Dairy

 
Frequently Asked Questions:
 

What Agencies do I need to contact when building or purchasing a new facility?

 

ISDA recommends that you contact your county Planning and Zoning office to determine individual county requirement for siting, construction, approval, and/or permitting. Contact the Idaho State Department of Water Resources to determine the availability and or authorization of water for your dairy operation. If you are interested in obtaining an NPDES permit you will need to contact the Environmental Protection Agency. Finally, ISDA needs to be contacted before initial construction for new and expanding facilities and any changes in operation.

Also see Title 37, Chapter 3 Dairies and Dairy products.

 

What is a Nutrient Management Plan (NMP)?

 

A nutrient management plan is a required waste management practice to insure environmentally sound methods of applying nutrients produced on a dairy farm through land application. Every dairy farm is required to have an NMP. The basic requirements of this plan include:

  • Facility Summary

  • Site Plan

  • Land Application Site Plan

  • Waste Storage and Handling

  • Nutrient Management System

  • Irrigation Management

 

Who can write my NMP?

 

NMPs must be written by a certified nutrient management planner for Department approval. To become a certified planner, you must attend a four day certification course taught by NRCS, ISDA and U of I Extension. In addition to training, two NMPs must be written and approved by a certified planner before final certification.

 

Do I have to hire someone to write my NMP or will the state write it?

 

ISDA will write as many NMPs as resources and time allow. All new dairy facilities and permit changes must have an NMP.

 

How much will an NMP cost?

 

Depending on the nature and/or size of your operation, prices will vary.

 

What is required of me to develop an NMP?

 

Contact a certified nutrient management planner to set up the initial interview. This interview usually takes an hour. During this interview the planner will request information about your dairy operation, farming operation, historic soil testing data, and irrigation system. You may decrease the cost of your NMP by completing preliminary information for your planner. After the initial interview, the planner will design your NMP and follow up with an exit interview. During the exit interview the planner will explain the requirements of your NMP.

 

How will the NMP be utilized?

 

Regulatory soil testing will be conducted once every three years on land application sites owned and/or operated by the dairy farmer. If soil analysis indicates non-compliance with the NMP, regulatory action will be taken. Regulatory action may include altering the NMP, improving management practices or permit revocation.

 

When can I empty my lagoon?

 

Generally speaking, liquid waste application should begin with the first irrigation of the season and end with the last irrigation of the season. Application outside of this window of time is virtually prohibited unless otherwise specified in the facility’s NMP or authorized by ISDA.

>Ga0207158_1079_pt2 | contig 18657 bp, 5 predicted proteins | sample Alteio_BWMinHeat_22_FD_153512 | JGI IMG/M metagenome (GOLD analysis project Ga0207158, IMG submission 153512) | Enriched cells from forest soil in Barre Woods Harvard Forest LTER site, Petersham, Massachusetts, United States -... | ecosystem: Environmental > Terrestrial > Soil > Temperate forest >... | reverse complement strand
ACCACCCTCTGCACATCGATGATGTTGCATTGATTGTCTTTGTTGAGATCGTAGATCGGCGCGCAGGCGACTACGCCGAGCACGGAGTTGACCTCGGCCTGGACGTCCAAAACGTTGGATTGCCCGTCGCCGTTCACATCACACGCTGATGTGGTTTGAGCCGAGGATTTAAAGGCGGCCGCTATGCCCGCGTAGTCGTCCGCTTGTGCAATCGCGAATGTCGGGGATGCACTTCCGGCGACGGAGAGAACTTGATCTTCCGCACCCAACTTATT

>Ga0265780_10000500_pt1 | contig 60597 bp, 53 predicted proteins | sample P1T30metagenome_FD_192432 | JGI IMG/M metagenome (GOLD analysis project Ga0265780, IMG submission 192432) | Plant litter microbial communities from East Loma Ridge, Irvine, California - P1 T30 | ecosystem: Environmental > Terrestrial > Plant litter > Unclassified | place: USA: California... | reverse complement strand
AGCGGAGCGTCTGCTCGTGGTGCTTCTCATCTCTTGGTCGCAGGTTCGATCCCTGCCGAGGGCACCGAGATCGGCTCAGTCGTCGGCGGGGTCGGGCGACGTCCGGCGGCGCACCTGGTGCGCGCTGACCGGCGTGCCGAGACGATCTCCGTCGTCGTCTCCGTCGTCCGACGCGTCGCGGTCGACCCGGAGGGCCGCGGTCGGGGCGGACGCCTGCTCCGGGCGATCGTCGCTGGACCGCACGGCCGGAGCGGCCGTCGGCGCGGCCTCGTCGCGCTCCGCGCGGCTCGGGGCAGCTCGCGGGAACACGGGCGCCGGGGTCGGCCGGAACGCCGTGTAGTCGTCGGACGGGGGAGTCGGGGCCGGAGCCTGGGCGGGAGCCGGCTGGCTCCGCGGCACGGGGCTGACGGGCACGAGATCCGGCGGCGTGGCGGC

How can I design my waste pond to minimize odor?

 

Generally speaking, the more organic loading in a waste storage pond, the more odor is generated. Decreasing the amount of solid waste and/or nutrients in the waste pond will lessen odors. There are many odor reduction techniques available.

 

Can solid manure be applied in the winter?

 

Application of solid waste during the winter is acceptable as long as the manure does not run off the field during storm events or snow melt. Manure applications on sloped fields should be incorporated immediately to prevent runoff. If manure or manure laded water leaves the property it is considered an unauthorized discharge.

 

 

Why do you have to line the pond with 15% clay? Won’t the manure seal the soil?

 

Testing has shown that manure will not adequately seal certain soil types. The Department has set the liner requirement of 15% clay to meet national guidlines (>8ft liquid depth). Due to increased hydraulic pressure on deeper waste storage ponds, additional testing and/or additional soil liner thickness will be required.

 

How close can I land apply nutrients to my neighbor’s property?

 

Idaho rules do not specifically address land application set backs. However, farmers should be very cautious about drift, odors, runoff, etc. Land application from neighboring wells should be a minimum of 100’. Dairymen should be sensitive of the relationship they have with their surrounding neighbors.

 

What are the required set backs for my waste containment system?

 

Set backs from roads, churches, schools, etc. may be determined by specific county ordinances. Certain counties, canal companies and irrigation districts have specified setback requirements for waste containment and handling systems. Waste containment systems must be a minimum of 100’ from any well and/or residence and 1000’ from any public water system. Waste containment systems must be a minimum of 100’ from a stream, unless downgradient.